Its name is an Algonquin word that loosely translates to “along the path followed by the tribes” — a reference, perhaps, to the Ottawa River. For nearly a century, it was a major staging area for logging operations in the Upper Ottawa Valley. This summer, it will be a hub for a different kind of activity when Quebec’s newest provincial park opens on June 21.
Parc national d’Opémican, which protects 252 square kilometres of forested land between the Ontario-Quebec border and Lac Kipawa, about 400 kilometres northwest of Ottawa, is the realization of a nearly 40-year dream for people in the Abitibi-Témiscamingue region who wanted to see the remains of the timber rafting relay station at Pointe Opémican, on Lac Témiscamingue, preserved. In the 1880s and ’90s, squared logs of white and red pine bound for Britain and America were assembled here into enormous rafts of as many as 3,000 individual logs to be driven down the Ottawa River to Montreal or Quebec City.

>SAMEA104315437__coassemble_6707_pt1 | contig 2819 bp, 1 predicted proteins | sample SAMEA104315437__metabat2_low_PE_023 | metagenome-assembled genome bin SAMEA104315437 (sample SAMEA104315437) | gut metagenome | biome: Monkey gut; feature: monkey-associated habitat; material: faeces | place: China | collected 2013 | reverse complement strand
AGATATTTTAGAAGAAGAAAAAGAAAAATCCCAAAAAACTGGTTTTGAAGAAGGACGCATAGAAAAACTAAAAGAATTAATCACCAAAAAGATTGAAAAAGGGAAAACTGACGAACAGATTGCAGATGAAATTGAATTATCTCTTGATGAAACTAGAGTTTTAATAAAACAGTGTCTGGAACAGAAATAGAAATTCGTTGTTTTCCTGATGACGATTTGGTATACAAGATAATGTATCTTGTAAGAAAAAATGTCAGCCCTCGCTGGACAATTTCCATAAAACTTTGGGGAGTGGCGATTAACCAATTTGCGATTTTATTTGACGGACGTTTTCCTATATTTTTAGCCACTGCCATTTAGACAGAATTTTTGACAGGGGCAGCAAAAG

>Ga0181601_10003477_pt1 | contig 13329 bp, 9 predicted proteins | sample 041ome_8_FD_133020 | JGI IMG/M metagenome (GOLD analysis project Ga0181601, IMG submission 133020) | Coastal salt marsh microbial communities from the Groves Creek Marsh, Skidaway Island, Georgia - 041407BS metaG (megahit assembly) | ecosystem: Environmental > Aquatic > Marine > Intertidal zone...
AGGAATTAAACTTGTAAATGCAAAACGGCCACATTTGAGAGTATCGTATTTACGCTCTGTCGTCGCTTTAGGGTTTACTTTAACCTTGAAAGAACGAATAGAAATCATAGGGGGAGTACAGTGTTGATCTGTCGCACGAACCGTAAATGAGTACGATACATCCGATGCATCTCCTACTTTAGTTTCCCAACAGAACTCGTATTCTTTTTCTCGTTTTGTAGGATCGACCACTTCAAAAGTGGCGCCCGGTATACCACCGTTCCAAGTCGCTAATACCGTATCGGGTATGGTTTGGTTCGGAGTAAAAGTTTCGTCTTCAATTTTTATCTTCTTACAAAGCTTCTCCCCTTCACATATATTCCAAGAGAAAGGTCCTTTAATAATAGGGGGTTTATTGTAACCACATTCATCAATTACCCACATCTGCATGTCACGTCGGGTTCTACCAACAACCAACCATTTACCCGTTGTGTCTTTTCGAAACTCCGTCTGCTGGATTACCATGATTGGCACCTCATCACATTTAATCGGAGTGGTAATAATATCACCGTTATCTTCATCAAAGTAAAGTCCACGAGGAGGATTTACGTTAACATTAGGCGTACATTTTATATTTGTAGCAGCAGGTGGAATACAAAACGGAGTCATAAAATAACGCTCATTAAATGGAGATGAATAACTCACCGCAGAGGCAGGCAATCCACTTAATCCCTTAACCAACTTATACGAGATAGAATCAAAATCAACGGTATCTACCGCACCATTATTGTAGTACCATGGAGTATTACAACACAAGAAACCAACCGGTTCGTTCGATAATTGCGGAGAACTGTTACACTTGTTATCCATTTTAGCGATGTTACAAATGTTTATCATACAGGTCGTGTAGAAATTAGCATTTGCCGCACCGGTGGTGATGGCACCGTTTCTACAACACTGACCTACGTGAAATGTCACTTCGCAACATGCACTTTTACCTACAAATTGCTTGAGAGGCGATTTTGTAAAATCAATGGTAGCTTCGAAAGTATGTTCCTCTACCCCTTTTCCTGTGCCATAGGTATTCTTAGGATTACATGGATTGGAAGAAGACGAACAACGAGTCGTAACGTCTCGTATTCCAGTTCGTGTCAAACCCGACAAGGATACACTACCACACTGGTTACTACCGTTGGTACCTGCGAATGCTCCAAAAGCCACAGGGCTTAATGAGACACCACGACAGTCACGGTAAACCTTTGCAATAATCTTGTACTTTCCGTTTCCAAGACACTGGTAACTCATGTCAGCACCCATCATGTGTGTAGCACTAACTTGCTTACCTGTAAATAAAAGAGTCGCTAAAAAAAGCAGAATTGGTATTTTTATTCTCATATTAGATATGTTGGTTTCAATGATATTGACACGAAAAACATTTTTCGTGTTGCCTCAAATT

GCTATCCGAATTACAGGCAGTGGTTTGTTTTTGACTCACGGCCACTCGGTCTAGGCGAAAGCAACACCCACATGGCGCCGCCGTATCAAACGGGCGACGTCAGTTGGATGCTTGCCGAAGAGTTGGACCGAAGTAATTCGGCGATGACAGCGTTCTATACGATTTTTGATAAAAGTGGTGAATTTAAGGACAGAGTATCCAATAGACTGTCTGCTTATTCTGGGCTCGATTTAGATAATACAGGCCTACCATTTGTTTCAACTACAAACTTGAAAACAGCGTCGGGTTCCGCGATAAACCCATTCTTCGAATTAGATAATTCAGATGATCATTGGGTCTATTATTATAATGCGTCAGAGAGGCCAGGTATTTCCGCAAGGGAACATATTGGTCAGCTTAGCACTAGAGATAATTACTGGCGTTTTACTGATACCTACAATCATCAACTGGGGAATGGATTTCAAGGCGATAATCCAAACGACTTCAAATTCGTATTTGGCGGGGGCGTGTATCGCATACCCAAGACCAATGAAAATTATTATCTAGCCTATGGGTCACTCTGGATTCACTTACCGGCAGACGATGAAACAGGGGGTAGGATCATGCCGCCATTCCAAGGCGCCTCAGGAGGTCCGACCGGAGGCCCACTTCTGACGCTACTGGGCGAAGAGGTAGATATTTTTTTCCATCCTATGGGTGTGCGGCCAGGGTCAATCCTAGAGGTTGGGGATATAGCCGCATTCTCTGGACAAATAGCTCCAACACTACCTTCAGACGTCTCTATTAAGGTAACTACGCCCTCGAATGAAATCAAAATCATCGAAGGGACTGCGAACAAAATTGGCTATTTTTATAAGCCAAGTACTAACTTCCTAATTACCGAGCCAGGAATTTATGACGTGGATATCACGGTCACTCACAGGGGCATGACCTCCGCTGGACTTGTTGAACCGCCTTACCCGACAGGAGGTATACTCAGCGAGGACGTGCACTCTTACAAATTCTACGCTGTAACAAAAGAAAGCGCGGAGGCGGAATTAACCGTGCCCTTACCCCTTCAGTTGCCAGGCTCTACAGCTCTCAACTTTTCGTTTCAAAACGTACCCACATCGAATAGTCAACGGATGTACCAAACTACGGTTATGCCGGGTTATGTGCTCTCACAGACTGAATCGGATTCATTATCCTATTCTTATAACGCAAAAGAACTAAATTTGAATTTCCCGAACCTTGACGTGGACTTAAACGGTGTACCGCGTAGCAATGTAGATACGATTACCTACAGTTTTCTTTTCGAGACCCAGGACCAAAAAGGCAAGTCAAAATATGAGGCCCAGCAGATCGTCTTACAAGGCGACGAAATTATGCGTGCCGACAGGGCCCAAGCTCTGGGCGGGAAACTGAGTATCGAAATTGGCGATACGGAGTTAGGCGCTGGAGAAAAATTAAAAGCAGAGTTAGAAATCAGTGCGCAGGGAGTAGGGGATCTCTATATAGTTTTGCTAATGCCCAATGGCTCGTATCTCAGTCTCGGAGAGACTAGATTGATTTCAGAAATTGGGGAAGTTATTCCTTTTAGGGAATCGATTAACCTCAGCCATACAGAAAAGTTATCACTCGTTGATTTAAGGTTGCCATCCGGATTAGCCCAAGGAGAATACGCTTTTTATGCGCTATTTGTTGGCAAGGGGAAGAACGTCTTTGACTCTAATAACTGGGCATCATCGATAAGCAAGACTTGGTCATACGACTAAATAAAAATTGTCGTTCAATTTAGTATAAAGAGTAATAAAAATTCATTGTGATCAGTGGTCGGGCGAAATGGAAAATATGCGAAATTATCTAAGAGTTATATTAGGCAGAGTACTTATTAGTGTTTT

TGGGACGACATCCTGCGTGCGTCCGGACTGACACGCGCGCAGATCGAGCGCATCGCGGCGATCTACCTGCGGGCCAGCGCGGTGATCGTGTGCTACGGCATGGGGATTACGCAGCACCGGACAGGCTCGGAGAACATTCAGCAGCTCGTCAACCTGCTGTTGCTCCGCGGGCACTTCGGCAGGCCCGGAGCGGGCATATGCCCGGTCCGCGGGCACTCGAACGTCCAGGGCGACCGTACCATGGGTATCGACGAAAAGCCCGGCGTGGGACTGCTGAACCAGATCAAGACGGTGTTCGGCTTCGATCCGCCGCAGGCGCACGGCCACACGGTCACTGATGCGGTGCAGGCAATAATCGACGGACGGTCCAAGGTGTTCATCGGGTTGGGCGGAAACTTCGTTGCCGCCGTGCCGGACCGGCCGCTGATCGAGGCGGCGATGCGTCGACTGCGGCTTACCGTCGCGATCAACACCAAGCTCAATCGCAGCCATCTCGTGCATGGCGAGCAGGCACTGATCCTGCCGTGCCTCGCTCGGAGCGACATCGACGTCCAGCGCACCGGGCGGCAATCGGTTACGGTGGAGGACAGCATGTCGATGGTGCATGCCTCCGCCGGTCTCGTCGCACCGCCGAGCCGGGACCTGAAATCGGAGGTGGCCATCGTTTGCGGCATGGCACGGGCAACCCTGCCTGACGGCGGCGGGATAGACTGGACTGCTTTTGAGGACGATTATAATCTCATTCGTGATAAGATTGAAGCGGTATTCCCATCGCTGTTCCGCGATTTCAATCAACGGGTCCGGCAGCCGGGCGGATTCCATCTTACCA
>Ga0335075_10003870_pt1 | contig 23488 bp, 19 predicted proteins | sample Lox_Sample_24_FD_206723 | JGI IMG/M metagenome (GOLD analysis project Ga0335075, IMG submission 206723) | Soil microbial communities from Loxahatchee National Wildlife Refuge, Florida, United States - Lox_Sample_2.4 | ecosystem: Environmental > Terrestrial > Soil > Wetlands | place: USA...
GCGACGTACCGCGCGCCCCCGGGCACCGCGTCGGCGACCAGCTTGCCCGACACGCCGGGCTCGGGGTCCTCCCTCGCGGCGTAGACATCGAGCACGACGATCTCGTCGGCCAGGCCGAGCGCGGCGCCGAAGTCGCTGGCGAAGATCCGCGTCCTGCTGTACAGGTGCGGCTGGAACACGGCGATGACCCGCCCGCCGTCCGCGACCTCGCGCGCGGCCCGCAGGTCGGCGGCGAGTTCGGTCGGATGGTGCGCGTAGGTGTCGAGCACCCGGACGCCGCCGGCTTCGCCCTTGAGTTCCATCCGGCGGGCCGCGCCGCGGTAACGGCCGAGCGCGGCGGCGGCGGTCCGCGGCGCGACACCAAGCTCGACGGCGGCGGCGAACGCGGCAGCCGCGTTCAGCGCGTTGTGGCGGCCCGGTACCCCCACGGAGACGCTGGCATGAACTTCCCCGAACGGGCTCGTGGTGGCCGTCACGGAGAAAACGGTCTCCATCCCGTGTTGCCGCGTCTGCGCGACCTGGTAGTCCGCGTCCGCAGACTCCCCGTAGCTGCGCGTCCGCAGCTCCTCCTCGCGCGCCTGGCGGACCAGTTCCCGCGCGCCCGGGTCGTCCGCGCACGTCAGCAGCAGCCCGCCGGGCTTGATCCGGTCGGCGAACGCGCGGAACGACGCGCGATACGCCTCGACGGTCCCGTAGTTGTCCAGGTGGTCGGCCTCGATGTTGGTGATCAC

“Pointe Opémican was a unique place at that time,” says Dany Gareau, the park’s director. “People there were even developing new techniques and tools to improve the job,” including larger-than-normal booms capable of handling the frequent high waves on the lake.
The Auberge Jodoin, one of several historic buildings at the heart of Parc national d’Opémican. Built in 1883, it served as temporary accommodation and an outfitter for the raftsmen who floated logs down the Ottawa River. (Photo: Alexandra Pope/Canadian Geographic)
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Canadian Geographic is a magazine of The Royal Canadian Geographical Society. The Royal Canadian Geographical Society is dedicated to making Canada better known to Canadians, and the world.